Working on a parallel track, SAE established a task force to set standards for the new network just as it had for J1708/1587 and the newer J1939 protocols. More importantly, the task force was asked to establish a mechanism for administering those standards, which would ensure that it remained an open system that could be used by everyone. That task force has been meeting, and up until last month, was making good progress.

While PLC4TRUCKS offers the potential for two-way communication between the tractor and the trailer, the first-generation system is only capable of sending ABS-related messages from the trailer to the tractor. It will not be able to turn on backup lights or other trailer accessories that currently rely on the blue line for switched power, nor will it be able to monitor or communicate data from other trailer systems such as on-board scales or cargo sensors. And that's where the project hit its first serious problem.

A few proprietary systems that do offer two-way trailer control and communications over the same blue line are already on the market. Qualcomm uses the line for its tethered TrailerTRACS monitoring system, while Air-Weigh uses it to communicate with its on-board scale system. Air-Weigh has also developed a two-way system called WireLink for controlling trailer accessories from the cab, and the same system is being marketed by Hendrickson Suspension Systems under the name Control Link.

PLC4TRUCKS was supposed to co-exist with these proprietary systems, but the prototype testing last winter turned up conflicts. As the name implies, the spread-spectrum communications used by PLC4TRUCKS spreads its data transmissions over a wide range of bandwidth frequencies allocated for this type of communications. The other systems use narrow portions of that same allocated bandwidth, and in essence they prevent the PLC4TRUCKS system from finding the "quiet time" it needs to send its data in the J1587 format. In other words, PLC4TRUCKS as it is now configured will not operate if one of these other systems is present.

Air-Weigh and Hendrickson have both publicly raised objections to the current PLC4TRUCKS system, and, in fact, Air-Weigh president Martin Ambros has presented his objections to staff engineers at NHTSA. In addition to the conflicts with the Air-Weigh system, Ambros told NHTSA that future "smart trailer" developments would be difficult if PLC4TRUCKS was allowed to use the entire bandwidth, especially if that spread-spectrum format was tied to J1587/J1708 protocols.

In mid-May, Paul Menig, director of electrical/electronic engineering at Freightliner and founding member of the PLC consortium, met with Air-Weigh and offered seven possible solutions to the co-existence problem. Both Menig and Ambros told FLEET OWNER that the meeting was productive and that they believed the problems of co-existence could be solved.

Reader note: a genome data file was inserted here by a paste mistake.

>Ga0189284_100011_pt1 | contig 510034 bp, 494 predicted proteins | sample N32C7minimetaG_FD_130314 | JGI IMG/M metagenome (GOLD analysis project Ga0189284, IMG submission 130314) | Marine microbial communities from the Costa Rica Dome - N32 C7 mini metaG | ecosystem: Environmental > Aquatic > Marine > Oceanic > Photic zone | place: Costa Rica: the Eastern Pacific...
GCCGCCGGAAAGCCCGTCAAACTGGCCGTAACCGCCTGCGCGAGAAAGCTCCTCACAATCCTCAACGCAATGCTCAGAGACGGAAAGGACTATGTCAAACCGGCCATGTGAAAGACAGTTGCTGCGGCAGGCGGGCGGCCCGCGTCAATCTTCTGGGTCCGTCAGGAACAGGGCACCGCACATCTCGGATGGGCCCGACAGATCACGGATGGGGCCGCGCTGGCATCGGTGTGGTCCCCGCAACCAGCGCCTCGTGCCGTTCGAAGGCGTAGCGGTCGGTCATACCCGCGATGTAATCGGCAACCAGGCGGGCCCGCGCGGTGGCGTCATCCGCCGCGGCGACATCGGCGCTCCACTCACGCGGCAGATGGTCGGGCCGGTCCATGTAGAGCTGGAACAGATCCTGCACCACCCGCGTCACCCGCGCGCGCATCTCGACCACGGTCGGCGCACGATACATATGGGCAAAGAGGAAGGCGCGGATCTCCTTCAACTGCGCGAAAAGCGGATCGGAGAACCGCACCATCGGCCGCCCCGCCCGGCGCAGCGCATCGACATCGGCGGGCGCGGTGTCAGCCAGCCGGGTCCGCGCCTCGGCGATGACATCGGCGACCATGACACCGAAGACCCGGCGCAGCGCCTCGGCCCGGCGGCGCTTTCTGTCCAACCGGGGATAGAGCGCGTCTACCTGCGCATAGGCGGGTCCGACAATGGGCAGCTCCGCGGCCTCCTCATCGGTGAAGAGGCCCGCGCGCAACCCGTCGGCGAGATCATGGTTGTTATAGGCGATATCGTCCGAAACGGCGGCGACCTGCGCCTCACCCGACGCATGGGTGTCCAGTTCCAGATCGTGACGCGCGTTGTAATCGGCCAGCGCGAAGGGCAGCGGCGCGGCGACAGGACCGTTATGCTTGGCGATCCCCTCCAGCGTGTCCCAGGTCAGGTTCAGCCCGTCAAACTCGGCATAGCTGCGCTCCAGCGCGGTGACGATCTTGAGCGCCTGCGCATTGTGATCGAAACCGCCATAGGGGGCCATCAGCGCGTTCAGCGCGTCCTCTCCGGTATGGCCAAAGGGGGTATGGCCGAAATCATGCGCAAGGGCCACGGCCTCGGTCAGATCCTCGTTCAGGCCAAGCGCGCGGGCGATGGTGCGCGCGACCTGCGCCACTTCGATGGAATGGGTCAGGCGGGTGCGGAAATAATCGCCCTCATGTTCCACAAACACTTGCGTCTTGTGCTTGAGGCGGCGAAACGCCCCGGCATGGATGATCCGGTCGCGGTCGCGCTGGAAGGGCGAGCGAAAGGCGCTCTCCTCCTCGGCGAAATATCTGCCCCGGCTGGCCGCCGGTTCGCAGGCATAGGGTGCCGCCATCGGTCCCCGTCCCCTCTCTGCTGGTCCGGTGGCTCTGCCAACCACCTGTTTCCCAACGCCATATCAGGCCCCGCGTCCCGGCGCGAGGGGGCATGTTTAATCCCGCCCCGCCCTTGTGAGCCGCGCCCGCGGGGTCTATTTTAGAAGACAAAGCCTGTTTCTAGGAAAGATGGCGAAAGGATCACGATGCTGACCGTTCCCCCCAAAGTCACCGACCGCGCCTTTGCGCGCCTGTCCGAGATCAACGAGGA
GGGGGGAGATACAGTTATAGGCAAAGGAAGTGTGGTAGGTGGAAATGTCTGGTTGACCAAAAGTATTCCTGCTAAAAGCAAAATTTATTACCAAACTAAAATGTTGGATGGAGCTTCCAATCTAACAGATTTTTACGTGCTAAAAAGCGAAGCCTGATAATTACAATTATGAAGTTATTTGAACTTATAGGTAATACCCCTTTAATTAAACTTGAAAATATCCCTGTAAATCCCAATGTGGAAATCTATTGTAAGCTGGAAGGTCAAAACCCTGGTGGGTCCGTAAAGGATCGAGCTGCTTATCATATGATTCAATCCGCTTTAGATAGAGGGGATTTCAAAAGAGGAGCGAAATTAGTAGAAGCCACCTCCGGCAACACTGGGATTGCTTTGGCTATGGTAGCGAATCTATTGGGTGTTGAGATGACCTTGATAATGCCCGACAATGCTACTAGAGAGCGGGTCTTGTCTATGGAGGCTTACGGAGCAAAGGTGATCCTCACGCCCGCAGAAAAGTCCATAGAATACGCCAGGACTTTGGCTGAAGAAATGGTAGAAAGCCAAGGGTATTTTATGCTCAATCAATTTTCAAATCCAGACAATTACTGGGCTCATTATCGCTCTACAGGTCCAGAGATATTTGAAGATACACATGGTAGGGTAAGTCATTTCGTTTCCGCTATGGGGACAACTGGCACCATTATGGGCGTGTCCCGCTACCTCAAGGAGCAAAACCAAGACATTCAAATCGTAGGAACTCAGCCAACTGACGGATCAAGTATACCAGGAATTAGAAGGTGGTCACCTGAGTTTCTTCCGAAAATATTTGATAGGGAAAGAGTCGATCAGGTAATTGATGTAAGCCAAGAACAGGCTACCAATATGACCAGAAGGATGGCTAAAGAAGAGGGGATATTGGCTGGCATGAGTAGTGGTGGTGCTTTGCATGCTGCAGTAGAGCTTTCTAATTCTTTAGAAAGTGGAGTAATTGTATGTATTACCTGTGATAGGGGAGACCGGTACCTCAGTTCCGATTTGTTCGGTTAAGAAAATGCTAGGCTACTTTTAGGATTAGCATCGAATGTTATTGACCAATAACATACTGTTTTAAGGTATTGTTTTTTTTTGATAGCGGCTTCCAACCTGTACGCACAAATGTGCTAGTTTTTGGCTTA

As for bandwidth allocation on the trailer's blue line and use of the J1587/ J1708 protocols, Menig says those issues would be best handled by the proposed SAE committee. That's where the second, and potentially more serious, problem has arisen.

As this story was being written, SAE withdrew its official sanction for the next PLC task force meeting and indicated that legal considerations concerning Intellon/VES patent and intellectual property rights might prevent it from setting and administering standards for PLC4TRUCKS. Although another technical group such as TMC might be willing to serve as a standards setter and administrator, the 2001 deadline is approaching fast.

Menig says he has discussed the situation with organization officials and is sending them documentation on earlier meetings that had addressed those legal questions. With a draft of the standards already completed, Menig hopes the organization will take those earlier deliberations and the urgency presented by the NHTSA deadline into consideration and give the project an official go-ahead.

However, if SAE sticks to its current position, there is no formal process for dealing with the objections raised by Air-Weigh and others, which places the entire PLC4TRUCKS project in jeopardy.

Officially, NHTSA staff engineer Jim Britell says the agency has no formal policy other than "we want a solution" to the ABS warning lamp issue.

However, others within the rulemaking department of NHTSA indicate that they are keeping an eye on the clock. While no decisions have yet been made, the agency is "fully aware that the industry is having problems, and (the industry should be) fully aware that we may have to take the option we considered in 1995 and impose a solution," says one source within NHTSA. "We may be forced to pick the best technology based on the information we have. And be assured, we won't wait until 2001 to do that."